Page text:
Monday, July 30, 2007

Total Redemption

"Because the creature itself also shall be delivered from the bondage of corruption into the glorious liberty of the children of God. For we know that the whole creation groaneth and travaileth in pain together until now. And not only they, but ourselves also, which have the firstfruits of the Spirit, even we ourselves groan within ourselves, waiting for the adoption, to wit, the redemption of our body." - Romans 8:21-23


The subject of the Second Coming of Jesus Christ is of unprecedented and uncalculated importance to the Body of Christ, for how we view the doctrine of the Lord's future return causes no small impression upon our complete understanding of God, the Bible, life, the world, salvation, damnation, and so on. It is not just a mere hope of whimsical fancy, but it touches upon the deepest sensitivities of God's redemptive plan for His entire creation. Redemption, as a theological and eschatological reality, has been almost entirely ignored by the Church, and in so doing we have found ourselves content to flounder in the puddles next to the vast ocean of prophetic revelation.

Unknown to many, there are actually two sides to the coin of redemption, though they are not proportionate to one another. One side of redemptory grace is only but a gateway into the other far more greater and glorious domain of redemption. There are indeed two sides, but one side exceedingly eclipses the other. On the one hand, we have the redemption of the individual; a man is saved from the penalty of his sin. He places His faith in the Lord Jesus Christ and is instantly cleansed of his burden of guilt and translated out of the Kingdom of darkness and into the Kingdom of light. Praise God! "I say unto you, that likewise joy shall be in heaven over one sinner that repenteth." (Luke 15:7) One might wonder what could be more wonderful than this? Oh, but my dear reader, let us look to the second and more glorious side of redemption to which nearly the entire substance of the Word of God is concerned, and into which this initial redemption experience brings us. That is: God's ultimate prophetic plan for the redemption of His creation.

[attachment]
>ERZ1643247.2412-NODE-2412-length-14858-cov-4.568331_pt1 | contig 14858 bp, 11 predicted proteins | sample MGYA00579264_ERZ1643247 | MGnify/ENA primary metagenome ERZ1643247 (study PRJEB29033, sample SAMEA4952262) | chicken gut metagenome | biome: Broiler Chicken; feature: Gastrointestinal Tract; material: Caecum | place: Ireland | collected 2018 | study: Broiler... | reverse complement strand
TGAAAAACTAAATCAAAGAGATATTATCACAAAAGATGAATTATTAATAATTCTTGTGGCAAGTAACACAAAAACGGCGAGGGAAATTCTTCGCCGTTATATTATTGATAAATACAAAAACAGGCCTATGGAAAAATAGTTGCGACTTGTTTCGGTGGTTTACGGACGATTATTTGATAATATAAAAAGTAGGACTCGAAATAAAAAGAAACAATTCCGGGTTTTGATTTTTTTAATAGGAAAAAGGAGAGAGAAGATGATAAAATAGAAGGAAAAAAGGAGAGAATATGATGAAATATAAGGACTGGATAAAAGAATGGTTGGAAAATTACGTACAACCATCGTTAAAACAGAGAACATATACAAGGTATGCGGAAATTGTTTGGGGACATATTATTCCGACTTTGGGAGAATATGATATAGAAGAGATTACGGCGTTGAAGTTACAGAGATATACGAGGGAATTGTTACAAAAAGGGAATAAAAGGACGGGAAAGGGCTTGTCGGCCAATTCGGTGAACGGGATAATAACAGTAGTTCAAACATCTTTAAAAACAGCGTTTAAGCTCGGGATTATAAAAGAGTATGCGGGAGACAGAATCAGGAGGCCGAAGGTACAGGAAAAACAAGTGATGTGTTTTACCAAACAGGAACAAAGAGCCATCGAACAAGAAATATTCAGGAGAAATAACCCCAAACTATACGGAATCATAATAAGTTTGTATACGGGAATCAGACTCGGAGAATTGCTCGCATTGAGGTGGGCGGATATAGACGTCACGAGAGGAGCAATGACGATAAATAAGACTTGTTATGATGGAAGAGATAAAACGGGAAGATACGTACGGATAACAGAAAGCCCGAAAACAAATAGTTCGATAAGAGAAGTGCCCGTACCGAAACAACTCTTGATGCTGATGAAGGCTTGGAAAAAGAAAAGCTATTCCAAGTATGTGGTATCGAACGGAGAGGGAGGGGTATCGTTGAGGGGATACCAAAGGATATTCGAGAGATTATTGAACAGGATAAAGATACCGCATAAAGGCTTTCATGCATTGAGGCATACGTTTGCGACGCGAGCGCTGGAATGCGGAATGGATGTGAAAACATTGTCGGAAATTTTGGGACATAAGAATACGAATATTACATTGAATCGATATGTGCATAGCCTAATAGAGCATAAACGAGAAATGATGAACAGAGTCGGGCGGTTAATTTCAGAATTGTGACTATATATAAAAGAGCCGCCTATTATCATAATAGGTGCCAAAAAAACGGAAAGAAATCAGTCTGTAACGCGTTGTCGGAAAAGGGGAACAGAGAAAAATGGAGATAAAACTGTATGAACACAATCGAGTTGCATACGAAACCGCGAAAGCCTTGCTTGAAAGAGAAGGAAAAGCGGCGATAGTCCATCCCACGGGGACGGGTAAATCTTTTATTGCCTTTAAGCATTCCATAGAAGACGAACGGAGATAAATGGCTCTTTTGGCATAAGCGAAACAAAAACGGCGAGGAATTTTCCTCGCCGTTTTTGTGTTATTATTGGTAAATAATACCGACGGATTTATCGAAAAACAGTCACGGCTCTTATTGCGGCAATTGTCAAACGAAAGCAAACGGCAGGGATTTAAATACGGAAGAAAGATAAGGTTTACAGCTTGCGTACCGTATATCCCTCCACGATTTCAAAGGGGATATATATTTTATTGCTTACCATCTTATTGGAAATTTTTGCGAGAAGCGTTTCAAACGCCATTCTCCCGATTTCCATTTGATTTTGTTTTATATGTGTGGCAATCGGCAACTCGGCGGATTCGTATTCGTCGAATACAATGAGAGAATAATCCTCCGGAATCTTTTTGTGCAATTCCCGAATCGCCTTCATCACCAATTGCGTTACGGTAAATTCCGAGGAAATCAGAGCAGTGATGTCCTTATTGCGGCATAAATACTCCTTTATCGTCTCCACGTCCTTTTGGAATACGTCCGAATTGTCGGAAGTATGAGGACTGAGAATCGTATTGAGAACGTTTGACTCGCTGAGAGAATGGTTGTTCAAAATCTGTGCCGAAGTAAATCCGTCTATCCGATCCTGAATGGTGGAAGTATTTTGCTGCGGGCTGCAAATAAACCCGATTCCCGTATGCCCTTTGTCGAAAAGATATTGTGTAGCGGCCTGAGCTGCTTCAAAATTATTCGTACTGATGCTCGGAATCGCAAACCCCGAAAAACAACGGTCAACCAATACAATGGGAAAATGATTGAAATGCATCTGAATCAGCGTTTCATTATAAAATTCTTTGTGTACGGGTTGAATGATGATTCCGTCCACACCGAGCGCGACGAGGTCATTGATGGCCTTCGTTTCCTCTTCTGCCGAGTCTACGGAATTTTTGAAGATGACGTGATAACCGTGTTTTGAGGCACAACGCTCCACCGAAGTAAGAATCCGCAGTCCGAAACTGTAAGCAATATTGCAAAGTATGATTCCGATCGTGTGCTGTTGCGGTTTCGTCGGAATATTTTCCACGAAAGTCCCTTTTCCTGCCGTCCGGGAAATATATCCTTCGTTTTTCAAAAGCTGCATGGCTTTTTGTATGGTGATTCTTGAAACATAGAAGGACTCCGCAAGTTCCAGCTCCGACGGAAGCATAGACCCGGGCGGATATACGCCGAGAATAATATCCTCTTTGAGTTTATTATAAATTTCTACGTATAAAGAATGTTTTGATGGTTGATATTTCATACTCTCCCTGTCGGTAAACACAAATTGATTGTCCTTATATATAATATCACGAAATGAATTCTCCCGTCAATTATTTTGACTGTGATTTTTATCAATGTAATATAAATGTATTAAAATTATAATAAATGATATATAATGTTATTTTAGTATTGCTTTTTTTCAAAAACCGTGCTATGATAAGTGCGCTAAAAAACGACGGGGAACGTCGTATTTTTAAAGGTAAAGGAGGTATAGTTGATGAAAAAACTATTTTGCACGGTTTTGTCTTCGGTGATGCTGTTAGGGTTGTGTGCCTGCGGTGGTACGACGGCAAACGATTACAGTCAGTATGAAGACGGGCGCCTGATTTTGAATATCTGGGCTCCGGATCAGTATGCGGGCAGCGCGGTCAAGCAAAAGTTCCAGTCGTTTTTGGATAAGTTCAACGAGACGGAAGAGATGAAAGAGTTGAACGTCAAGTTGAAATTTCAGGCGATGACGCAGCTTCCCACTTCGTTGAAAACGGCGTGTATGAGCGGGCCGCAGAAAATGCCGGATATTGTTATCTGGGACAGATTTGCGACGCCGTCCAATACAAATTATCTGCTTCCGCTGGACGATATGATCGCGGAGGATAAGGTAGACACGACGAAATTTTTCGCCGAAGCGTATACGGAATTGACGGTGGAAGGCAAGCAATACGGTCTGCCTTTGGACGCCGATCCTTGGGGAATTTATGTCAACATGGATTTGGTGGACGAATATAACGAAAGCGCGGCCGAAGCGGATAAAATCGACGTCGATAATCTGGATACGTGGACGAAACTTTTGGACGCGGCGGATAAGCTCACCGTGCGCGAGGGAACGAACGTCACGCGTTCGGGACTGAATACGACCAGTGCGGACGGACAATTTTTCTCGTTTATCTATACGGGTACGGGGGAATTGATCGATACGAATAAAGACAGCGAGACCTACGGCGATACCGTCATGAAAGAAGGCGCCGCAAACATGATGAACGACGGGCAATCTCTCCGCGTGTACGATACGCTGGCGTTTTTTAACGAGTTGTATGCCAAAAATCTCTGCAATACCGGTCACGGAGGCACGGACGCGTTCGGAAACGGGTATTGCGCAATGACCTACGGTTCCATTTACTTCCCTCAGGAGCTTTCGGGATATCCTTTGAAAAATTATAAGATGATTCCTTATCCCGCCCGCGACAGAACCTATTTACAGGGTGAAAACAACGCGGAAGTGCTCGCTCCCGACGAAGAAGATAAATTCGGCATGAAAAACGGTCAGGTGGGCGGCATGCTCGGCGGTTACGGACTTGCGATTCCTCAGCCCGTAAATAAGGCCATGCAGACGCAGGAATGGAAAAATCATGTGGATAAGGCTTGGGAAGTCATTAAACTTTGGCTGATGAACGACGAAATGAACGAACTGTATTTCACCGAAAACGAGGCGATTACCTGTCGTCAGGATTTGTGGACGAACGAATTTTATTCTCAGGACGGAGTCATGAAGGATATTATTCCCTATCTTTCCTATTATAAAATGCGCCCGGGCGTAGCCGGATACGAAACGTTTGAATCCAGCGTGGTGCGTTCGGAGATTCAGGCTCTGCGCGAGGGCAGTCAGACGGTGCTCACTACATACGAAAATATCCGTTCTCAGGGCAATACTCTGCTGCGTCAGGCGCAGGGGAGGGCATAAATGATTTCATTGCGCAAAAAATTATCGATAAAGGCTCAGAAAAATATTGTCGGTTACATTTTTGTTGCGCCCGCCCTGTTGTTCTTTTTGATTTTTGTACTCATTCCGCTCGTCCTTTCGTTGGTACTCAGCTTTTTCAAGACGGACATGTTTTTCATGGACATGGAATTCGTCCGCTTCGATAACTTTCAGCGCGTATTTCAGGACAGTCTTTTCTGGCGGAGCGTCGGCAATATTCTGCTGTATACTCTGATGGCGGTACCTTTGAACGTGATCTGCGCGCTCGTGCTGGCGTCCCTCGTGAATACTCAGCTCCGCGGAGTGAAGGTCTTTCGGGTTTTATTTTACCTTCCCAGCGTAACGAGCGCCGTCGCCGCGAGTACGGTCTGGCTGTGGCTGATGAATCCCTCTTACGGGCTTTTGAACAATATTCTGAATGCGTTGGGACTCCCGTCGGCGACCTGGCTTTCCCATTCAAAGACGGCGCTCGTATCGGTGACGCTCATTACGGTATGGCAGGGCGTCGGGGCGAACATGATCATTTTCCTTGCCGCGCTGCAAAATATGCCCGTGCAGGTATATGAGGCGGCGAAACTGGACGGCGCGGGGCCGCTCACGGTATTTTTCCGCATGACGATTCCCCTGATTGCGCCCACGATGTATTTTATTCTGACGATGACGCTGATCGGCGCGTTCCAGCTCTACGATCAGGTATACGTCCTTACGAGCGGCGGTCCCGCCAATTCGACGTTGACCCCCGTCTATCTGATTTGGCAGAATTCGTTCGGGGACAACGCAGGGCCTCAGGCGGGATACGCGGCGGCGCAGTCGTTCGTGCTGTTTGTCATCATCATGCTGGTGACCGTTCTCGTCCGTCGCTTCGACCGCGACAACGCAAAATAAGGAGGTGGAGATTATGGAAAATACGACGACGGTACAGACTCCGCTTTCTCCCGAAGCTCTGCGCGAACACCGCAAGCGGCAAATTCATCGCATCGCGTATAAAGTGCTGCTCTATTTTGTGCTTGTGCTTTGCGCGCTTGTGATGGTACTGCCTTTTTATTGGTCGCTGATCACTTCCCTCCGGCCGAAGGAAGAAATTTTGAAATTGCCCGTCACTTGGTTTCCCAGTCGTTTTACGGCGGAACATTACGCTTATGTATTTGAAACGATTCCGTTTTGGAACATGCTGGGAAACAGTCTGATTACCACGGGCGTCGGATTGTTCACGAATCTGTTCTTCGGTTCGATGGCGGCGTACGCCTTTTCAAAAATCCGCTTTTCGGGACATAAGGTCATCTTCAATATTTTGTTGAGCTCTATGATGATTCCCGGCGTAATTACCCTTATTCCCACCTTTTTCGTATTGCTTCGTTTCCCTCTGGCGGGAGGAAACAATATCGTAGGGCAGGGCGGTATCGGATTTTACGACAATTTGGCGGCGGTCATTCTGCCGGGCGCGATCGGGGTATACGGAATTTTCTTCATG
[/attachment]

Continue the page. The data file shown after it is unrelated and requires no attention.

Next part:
The Lord Jesus Christ's work of redemption is forever incomplete until He consummately returns to earth as He promised: resurrects our bodies from the earth, breaks the curse of sin upon the earth, and establishes the Kingdom of God in earth. The Second Coming of Christ, and all that it contains, is alone what is called our "blessed hope" to which all believers eagerly anticipate. As Peter exhorted, "Wherefore gird up the loins of your mind, be sober, and hope to the end for the grace that is to be brought unto you at the revelation of Jesus Christ." (1 Peter 1:13) I want you to know, dear reader, that the 'hope' that the Scriptures speak about is not a hope of going to heaven; it never has been and it never will be. The true Apostolic hope is literally and totally the hope in the resurrection of the dead as a direct extension of the belief in the resurrection of Jesus Christ from the dead. Because He lives, we also shall live. "Blessed be the God and Father of our Lord Jesus Christ, which according to his abundant mercy hath begotten us again unto a lively hope by the resurrection of Jesus Christ from the dead." (1 Peter 1:3) Any degradation of this doctrine is a degradation of the doctrine of Christ's resurrection. It was for this reason that Paul declared that he was on trial in Acts 23:6, "...of the hope and resurrection of the dead I am called in question." At the Second Coming of Jesus Christ we shall finally experience total redemption from the bondages of sin. Not only do we obtain freedom from the guilt of sin today, but we shall also obtain freedom from the consequences (or curse) of sin that befell man when Adam and Eve sinned in the Garden. Then, and only then, shall we fully comprehend the promise: "shall not perish, but have everlasting life".